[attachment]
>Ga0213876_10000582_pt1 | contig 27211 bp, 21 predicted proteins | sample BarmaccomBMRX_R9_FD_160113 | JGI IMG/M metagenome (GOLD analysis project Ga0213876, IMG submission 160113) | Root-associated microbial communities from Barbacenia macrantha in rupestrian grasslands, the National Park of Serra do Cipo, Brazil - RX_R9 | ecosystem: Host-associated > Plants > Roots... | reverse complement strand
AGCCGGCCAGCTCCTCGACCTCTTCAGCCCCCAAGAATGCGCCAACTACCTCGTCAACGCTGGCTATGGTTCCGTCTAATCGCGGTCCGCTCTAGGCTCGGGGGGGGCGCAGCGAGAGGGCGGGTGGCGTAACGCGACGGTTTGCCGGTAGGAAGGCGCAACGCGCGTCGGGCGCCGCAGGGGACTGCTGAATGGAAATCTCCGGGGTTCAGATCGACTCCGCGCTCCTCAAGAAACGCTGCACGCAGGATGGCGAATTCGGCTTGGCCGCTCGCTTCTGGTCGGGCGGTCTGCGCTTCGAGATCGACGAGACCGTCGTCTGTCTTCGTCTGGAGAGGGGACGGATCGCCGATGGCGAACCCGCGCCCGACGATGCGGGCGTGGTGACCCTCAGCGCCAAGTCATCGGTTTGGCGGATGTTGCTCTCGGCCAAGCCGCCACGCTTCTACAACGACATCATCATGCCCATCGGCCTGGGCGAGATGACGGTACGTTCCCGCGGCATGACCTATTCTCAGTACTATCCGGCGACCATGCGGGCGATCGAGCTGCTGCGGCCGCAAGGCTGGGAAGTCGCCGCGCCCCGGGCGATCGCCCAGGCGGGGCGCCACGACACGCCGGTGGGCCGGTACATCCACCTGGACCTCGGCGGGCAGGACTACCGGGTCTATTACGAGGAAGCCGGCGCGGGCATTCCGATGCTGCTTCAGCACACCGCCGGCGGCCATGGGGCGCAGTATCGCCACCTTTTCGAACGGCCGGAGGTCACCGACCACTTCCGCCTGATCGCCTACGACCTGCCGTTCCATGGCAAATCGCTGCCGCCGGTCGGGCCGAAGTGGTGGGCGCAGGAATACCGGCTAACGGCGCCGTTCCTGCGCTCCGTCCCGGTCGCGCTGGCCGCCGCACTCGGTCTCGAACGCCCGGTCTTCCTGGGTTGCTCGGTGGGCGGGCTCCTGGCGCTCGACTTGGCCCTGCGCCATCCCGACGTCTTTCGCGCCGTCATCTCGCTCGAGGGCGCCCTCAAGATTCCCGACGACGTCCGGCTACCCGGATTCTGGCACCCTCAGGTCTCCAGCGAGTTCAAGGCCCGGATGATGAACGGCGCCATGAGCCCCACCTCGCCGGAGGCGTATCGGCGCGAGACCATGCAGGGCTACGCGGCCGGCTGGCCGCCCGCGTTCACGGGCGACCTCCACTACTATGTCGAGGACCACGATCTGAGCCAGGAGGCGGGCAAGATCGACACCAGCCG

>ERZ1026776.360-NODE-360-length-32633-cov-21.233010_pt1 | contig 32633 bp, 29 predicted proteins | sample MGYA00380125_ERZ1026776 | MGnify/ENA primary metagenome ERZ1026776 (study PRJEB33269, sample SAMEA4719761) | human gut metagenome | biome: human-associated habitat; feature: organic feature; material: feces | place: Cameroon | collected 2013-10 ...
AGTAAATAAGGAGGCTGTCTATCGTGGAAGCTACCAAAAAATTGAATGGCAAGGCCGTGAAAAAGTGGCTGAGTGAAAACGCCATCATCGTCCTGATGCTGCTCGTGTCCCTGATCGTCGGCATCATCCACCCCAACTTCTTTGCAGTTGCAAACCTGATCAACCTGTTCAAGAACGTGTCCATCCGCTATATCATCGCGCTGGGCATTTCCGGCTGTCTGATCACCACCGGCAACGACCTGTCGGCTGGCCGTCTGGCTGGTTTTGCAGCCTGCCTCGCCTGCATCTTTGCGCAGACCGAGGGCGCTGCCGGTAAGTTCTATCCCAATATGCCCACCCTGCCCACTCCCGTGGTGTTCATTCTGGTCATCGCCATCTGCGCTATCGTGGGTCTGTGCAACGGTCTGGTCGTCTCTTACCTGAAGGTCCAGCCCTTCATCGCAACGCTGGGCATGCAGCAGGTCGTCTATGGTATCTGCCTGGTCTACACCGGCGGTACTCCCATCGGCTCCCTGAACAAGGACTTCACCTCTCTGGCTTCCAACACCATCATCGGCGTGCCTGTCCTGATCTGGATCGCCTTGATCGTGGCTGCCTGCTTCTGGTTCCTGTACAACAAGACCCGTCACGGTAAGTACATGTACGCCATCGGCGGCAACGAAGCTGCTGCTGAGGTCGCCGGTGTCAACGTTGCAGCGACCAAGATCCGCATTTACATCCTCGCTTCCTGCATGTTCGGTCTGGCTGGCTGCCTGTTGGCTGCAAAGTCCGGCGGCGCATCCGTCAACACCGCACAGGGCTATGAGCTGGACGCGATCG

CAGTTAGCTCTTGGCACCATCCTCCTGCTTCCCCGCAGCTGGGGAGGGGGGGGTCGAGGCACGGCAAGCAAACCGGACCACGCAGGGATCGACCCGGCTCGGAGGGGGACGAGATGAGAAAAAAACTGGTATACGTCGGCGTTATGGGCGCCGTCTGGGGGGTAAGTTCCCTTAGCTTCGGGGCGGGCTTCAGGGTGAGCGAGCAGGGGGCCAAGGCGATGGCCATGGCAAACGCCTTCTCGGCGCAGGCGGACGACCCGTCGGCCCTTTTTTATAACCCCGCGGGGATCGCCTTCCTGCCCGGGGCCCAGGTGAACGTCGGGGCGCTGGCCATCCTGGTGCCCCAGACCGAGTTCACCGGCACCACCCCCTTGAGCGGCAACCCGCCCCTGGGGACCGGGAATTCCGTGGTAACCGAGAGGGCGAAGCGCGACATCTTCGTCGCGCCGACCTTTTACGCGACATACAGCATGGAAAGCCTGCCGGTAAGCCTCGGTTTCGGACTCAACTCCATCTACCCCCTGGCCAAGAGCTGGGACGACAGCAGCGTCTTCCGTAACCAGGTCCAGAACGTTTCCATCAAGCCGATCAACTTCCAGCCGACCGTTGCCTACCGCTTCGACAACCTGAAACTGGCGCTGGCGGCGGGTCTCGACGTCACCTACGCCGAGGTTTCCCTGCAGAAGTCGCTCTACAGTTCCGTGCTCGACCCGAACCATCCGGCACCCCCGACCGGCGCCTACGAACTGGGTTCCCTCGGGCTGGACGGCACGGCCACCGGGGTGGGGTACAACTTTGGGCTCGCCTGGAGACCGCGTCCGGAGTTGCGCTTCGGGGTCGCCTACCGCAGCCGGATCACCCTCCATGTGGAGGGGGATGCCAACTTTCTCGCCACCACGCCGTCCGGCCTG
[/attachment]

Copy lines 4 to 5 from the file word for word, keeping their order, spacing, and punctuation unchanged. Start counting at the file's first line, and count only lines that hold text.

AGTAAATAAGGAGGCTGTCTATCGTGGAAGCTACCAAAAAATTGAATGGCAAGGCCGTGAAAAAGTGGCTGAGTGAAAACGCCATCATCGTCCTGATGCTGCTCGTGTCCCTGATCGTCGGCATCATCCACCCCAACTTCTTTGCAGTTGCAAACCTGATCAACCTGTTCAAGAACGTGTCCATCCGCTATATCATCGCGCTGGGCATTTCCGGCTGTCTGATCACCACCGGCAACGACCTGTCGGCTGGCCGTCTGGCTGGTTTTGCAGCCTGCCTCGCCTGCATCTTTGCGCAGACCGAGGGCGCTGCCGGTAAGTTCTATCCCAATATGCCCACCCTGCCCACTCCCGTGGTGTTCATTCTGGTCATCGCCATCTGCGCTATCGTGGGTCTGTGCAACGGTCTGGTCGTCTCTTACCTGAAGGTCCAGCCCTTCATCGCAACGCTGGGCATGCAGCAGGTCGTCTATGGTATCTGCCTGGTCTACACCGGCGGTACTCCCATCGGCTCCCTGAACAAGGACTTCACCTCTCTGGCTTCCAACACCATCATCGGCGTGCCTGTCCTGATCTGGATCGCCTTGATCGTGGCTGCCTGCTTCTGGTTCCTGTACAACAAGACCCGTCACGGTAAGTACATGTACGCCATCGGCGGCAACGAAGCTGCTGCTGAGGTCGCCGGTGTCAACGTTGCAGCGACCAAGATCCGCATTTACATCCTCGCTTCCTGCATGTTCGGTCTGGCTGGCTGCCTGTTGGCTGCAAAGTCCGGCGGCGCATCCGTCAACACCGCACAGGGCTATGAGCTGGACGCGATCG

CAGTTAGCTCTTGGCACCATCCTCCTGCTTCCCCGCAGCTGGGGAGGGGGGGGTCGAGGCACGGCAAGCAAACCGGACCACGCAGGGATCGACCCGGCTCGGAGGGGGACGAGATGAGAAAAAAACTGGTATACGTCGGCGTTATGGGCGCCGTCTGGGGGGTAAGTTCCCTTAGCTTCGGGGCGGGCTTCAGGGTGAGCGAGCAGGGGGCCAAGGCGATGGCCATGGCAAACGCCTTCTCGGCGCAGGCGGACGACCCGTCGGCCCTTTTTTATAACCCCGCGGGGATCGCCTTCCTGCCCGGGGCCCAGGTGAACGTCGGGGCGCTGGCCATCCTGGTGCCCCAGACCGAGTTCACCGGCACCACCCCCTTGAGCGGCAACCCGCCCCTGGGGACCGGGAATTCCGTGGTAACCGAGAGGGCGAAGCGCGACATCTTCGTCGCGCCGACCTTTTACGCGACATACAGCATGGAAAGCCTGCCGGTAAGCCTCGGTTTCGGACTCAACTCCATCTACCCCCTGGCCAAGAGCTGGGACGACAGCAGCGTCTTCCGTAACCAGGTCCAGAACGTTTCCATCAAGCCGATCAACTTCCAGCCGACCGTTGCCTACCGCTTCGACAACCTGAAACTGGCGCTGGCGGCGGGTCTCGACGTCACCTACGCCGAGGTTTCCCTGCAGAAGTCGCTCTACAGTTCCGTGCTCGACCCGAACCATCCGGCACCCCCGACCGGCGCCTACGAACTGGGTTCCCTCGGGCTGGACGGCACGGCCACCGGGGTGGGGTACAACTTTGGGCTCGCCTGGAGACCGCGTCCGGAGTTGCGCTTCGGGGTCGCCTACCGCAGCCGGATCACCCTCCATGTGGAGGGGGATGCCAACTTTCTCGCCACCACGCCGTCCGGCCTG